Drugs which conduce to sleep are called by the above names, and their action upon man is fairly uniform except where some special idiosyncrasy exists; but with regard to horses we are not so well informed. They are light sleepers as a rule, and in health seldom repose for longer than four or five hours. The nervous temperament of the animal does not permit him to abandon himself to that complete oblivion which is a more or less acquired habit by civilized man enjoying perfect security of life. Drugs which have a soothing influence upon the nervous system, and invite sleep rather than compel it, are called by the above names, but those which overpower the brain and master the inclinations are known as Narcotics. The same agent may act as a gentle soporific in small doses and as a powerful narcotic in large ones. Drugs which relieve pain conduce to sleep, the anodyne effect of opium having been understood perhaps longer than that of any other drug.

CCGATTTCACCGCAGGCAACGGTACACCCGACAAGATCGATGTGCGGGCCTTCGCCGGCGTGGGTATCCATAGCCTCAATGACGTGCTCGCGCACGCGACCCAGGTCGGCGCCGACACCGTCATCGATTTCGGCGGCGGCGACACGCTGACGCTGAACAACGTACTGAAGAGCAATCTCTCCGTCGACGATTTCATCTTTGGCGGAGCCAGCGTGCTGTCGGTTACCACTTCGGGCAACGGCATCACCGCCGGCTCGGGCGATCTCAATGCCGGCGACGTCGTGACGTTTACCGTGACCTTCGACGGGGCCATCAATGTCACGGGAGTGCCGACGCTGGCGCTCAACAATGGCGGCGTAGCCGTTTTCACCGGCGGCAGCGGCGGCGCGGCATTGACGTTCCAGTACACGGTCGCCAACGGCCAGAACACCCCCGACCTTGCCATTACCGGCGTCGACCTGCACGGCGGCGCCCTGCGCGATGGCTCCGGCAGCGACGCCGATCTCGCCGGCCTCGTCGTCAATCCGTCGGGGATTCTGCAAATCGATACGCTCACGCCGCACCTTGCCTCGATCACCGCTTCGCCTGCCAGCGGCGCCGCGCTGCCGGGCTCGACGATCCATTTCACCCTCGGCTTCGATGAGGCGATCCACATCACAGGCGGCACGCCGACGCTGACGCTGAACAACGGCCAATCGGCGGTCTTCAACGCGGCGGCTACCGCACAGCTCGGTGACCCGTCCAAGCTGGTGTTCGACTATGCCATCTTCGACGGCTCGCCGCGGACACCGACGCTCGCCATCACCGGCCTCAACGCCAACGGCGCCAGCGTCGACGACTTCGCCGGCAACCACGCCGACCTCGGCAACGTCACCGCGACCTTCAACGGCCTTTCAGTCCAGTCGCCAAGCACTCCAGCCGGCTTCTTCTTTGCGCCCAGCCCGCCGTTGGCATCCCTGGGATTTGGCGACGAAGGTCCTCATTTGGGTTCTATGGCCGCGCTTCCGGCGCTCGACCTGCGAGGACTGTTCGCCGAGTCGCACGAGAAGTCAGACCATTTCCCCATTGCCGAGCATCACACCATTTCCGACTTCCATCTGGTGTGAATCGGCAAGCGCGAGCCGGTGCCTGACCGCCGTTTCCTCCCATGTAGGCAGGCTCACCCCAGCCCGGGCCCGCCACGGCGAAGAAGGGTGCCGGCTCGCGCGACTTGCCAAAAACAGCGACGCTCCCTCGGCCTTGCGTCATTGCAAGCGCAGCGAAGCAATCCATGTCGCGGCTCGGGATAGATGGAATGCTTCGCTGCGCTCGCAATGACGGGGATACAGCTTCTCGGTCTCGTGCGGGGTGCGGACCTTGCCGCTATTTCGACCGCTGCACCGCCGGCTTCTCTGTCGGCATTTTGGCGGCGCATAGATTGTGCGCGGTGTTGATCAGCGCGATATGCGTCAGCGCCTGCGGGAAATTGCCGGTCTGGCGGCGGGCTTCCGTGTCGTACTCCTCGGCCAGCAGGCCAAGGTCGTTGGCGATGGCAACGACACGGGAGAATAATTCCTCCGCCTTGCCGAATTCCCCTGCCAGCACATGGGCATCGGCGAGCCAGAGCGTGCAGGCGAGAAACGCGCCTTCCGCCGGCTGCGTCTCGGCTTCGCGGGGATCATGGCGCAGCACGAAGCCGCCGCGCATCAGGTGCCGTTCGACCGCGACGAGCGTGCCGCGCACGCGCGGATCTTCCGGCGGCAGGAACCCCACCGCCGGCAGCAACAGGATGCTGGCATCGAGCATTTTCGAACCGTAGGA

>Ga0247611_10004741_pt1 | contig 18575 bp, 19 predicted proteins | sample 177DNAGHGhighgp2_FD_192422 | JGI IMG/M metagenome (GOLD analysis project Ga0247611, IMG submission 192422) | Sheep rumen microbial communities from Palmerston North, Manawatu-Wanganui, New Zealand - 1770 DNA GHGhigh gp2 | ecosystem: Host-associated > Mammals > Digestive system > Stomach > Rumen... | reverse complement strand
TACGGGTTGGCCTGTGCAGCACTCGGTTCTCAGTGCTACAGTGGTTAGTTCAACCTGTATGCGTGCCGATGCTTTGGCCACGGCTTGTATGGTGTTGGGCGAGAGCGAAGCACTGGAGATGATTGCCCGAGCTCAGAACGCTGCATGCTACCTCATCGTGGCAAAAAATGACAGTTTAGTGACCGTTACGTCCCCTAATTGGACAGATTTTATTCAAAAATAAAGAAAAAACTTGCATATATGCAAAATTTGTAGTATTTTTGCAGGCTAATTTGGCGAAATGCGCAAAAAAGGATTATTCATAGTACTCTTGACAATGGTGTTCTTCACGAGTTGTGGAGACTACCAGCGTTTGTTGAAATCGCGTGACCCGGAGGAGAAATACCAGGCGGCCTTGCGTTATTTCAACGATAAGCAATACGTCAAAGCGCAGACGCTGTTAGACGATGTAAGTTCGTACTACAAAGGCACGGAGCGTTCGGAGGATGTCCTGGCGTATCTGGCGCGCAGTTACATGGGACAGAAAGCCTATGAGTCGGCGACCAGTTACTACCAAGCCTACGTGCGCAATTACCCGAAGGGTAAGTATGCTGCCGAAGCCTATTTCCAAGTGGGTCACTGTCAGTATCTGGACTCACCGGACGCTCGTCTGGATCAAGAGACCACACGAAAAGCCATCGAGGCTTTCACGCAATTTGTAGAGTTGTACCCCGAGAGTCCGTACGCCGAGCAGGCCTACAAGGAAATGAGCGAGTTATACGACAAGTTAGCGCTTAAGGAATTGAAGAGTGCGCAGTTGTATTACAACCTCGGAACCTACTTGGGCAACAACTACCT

Chloral Hydrate, although discovered by Liebig in 1832, did not come into use in this country until quite thirty years later, and its value in veterinary medicine was not ascertained until some years after the medical profession had proved its efficiency as a therapeutic in human practice.

It is extremely distasteful to horses owing to the hot burning sensation it imparts to the mouth, and in a lesser degree to the skin also, while it acts as a powerful irritant to abraded surfaces.

It is an antiseptic, and in the proportion of one hundred grains to the pint of water prevents decomposition. It has not the constipating effect of opium, and is a more direct spinal sedative.